Psychiatric TimesVol 39, Issue 4

"And then he stepped back, straightened his hat, let me sweat my own decision."




When I was nineteen and still had time,

I worked college breaks in my father’s

factory, and let sweet leather’s smell

soak into my skin. I became his shadow,

learned to laugh at gringo jokes

he cracked in Spanish selling

sweatbands to Havana’s hatmakers,

admired him when he roamed

the factory floor to coax machines

back to life with oil and rags and wrenches,

our conversations fought against the thump

and pound of half-ton dies cutting calf hides

into sweatbands workers tooled, embossed,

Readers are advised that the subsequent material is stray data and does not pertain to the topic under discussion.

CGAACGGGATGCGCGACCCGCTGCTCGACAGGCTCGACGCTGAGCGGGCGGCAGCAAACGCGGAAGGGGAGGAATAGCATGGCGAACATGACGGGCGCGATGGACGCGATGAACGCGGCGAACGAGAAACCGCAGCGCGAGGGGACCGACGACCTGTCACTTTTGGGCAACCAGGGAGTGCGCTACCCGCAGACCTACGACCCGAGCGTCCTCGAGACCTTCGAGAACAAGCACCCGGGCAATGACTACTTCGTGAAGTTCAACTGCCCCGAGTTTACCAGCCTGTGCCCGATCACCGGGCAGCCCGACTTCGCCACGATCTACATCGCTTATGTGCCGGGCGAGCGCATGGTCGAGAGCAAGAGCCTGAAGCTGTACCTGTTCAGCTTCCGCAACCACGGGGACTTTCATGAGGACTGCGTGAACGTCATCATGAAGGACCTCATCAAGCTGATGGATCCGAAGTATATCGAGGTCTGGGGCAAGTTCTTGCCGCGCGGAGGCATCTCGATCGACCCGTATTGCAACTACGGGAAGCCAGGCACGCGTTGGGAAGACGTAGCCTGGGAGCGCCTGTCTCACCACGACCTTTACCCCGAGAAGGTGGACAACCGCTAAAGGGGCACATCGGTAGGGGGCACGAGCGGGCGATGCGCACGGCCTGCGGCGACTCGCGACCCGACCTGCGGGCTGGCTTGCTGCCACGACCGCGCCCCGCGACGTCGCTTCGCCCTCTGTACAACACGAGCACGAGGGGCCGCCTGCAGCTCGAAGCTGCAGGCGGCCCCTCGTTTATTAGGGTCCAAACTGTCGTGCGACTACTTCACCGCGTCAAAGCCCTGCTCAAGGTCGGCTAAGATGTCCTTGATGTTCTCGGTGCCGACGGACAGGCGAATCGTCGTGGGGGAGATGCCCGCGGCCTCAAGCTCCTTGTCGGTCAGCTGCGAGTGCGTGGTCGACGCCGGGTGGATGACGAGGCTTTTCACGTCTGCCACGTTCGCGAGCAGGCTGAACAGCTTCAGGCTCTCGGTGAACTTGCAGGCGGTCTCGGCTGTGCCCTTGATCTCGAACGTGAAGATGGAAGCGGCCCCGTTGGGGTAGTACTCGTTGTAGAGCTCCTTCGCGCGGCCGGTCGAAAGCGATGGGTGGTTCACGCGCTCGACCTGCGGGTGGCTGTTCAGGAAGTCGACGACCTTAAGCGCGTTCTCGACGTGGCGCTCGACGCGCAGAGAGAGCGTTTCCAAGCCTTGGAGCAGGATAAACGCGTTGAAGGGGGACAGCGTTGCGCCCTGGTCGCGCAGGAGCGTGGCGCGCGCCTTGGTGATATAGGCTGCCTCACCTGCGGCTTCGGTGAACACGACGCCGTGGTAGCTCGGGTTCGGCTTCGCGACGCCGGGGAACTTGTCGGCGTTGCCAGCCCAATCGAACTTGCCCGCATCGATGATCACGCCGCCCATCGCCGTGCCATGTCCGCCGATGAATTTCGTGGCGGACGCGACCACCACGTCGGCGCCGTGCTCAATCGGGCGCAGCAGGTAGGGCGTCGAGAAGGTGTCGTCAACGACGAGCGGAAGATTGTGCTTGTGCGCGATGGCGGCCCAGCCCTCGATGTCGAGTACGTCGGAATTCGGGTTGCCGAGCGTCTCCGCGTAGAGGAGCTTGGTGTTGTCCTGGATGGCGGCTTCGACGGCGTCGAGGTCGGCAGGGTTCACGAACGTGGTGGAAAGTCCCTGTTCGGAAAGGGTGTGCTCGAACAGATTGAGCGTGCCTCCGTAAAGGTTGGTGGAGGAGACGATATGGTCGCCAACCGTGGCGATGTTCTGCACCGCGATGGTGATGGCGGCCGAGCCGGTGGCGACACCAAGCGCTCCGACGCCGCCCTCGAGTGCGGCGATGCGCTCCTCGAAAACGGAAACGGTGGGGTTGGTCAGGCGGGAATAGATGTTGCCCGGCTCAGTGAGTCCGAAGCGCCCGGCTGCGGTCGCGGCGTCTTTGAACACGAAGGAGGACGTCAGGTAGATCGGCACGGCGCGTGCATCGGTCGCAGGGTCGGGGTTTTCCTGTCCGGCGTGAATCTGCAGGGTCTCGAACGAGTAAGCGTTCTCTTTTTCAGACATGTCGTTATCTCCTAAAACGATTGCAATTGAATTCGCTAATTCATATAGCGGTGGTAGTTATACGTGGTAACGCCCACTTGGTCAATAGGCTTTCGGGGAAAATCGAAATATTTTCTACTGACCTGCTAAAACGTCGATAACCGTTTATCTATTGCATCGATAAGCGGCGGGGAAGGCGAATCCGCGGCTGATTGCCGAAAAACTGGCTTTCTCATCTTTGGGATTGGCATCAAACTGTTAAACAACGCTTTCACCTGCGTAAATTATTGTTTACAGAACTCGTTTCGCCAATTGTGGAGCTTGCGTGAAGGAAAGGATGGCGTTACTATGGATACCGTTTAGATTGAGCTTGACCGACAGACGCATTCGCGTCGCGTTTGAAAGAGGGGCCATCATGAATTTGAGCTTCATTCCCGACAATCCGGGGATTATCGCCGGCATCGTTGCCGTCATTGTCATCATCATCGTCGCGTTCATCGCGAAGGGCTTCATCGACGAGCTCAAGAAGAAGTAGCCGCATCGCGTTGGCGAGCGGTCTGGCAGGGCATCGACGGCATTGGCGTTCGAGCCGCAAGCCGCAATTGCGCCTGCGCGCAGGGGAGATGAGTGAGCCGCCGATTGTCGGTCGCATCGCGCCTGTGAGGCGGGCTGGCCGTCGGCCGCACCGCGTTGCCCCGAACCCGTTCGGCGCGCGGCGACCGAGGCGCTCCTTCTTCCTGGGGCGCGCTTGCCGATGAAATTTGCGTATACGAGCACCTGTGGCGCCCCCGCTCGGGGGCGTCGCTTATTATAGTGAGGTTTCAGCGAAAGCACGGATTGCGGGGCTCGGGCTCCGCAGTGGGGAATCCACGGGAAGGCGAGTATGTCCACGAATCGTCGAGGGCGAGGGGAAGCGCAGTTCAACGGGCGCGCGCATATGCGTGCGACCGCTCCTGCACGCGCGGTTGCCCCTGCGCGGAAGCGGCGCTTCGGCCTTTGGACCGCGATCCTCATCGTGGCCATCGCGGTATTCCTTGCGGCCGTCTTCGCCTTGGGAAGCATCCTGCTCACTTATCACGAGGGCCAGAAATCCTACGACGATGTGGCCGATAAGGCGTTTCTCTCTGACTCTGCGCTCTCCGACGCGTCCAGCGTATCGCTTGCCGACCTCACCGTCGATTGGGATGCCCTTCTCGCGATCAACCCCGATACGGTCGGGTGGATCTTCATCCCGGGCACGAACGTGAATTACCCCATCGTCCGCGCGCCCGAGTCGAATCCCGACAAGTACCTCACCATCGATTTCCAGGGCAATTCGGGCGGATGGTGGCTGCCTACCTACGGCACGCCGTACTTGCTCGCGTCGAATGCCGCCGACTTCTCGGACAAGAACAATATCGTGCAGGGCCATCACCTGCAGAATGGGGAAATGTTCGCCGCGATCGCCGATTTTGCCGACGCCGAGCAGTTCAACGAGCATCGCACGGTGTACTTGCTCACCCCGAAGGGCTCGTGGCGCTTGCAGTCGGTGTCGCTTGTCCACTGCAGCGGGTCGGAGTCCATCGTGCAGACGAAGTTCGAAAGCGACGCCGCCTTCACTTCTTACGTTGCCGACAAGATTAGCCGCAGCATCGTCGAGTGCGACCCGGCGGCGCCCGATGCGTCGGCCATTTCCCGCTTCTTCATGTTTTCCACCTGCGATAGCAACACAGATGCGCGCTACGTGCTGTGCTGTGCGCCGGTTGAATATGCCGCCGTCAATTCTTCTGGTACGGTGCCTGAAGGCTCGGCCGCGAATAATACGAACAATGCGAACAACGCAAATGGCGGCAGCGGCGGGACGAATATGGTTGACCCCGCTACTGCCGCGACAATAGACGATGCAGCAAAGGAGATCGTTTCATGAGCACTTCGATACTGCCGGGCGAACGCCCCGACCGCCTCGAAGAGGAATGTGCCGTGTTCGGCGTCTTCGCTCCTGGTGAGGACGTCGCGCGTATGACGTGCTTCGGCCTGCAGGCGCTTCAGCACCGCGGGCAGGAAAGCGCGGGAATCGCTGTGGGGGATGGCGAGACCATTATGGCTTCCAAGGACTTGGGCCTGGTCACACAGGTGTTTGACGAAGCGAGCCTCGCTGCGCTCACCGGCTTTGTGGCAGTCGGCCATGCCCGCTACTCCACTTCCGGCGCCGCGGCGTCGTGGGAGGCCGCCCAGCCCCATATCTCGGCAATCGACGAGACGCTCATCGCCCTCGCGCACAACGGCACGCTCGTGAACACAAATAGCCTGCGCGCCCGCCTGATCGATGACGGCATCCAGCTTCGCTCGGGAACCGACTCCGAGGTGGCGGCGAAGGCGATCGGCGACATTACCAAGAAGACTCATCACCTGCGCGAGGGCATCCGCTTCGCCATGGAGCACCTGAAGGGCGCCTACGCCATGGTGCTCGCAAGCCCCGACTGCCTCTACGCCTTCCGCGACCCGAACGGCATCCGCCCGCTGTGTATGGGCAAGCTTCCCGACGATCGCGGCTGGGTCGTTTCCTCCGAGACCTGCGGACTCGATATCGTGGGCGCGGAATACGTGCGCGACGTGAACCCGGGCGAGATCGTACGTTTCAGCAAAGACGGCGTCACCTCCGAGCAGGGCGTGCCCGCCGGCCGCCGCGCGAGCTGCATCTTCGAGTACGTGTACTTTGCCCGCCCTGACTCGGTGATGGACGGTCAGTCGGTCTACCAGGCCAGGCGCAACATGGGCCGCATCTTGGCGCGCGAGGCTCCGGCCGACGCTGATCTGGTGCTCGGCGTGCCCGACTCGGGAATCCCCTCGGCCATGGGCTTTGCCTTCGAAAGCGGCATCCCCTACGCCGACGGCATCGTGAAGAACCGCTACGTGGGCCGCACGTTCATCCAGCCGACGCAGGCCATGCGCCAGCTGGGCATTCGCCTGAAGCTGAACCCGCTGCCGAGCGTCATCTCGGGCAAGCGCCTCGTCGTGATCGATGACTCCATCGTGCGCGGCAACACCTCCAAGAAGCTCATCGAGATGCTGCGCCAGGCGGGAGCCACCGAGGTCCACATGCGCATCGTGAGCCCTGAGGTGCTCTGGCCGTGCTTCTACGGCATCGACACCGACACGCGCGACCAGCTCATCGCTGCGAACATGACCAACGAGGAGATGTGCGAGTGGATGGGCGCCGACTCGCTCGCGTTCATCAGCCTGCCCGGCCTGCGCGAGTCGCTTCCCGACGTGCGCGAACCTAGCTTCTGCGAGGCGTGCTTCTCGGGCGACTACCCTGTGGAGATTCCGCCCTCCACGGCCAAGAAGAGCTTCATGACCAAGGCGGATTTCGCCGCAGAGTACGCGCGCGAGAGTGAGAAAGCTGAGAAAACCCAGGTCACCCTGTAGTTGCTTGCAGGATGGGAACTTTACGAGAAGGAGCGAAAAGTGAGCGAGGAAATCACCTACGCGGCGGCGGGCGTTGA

and bound into stacks of twelve

my grandfather and I boxed by the gross,

leather bands that soaked up sweat in baseball

caps when Mantle and Mays circled the bases,

soaked up sweat inside my father’s fedora

when he trekked our tree-lined

suburban street to his Broadway loft.

He kept his hard-earned sweat hidden

under his hat, and given his illness, I knew

he was sweating my post-college future.

But he never said, If you want this business

it’s yours. Never said, Go to med school.

Instead, he taught me the cost of sweat,

what it buys, how it means business.

Richard Berlin

And then he stepped back, straightened

his hat, let me sweat my own decision.

Dr Berlin has been writing a poem about his experience of being a doctor every month for the past 24 years in Psychiatric Times™. He is instructor in psychiatry, University of Massachusetts Medical School, Worcester, Massachusetts. His latest book is Freud on My Couch. ❒

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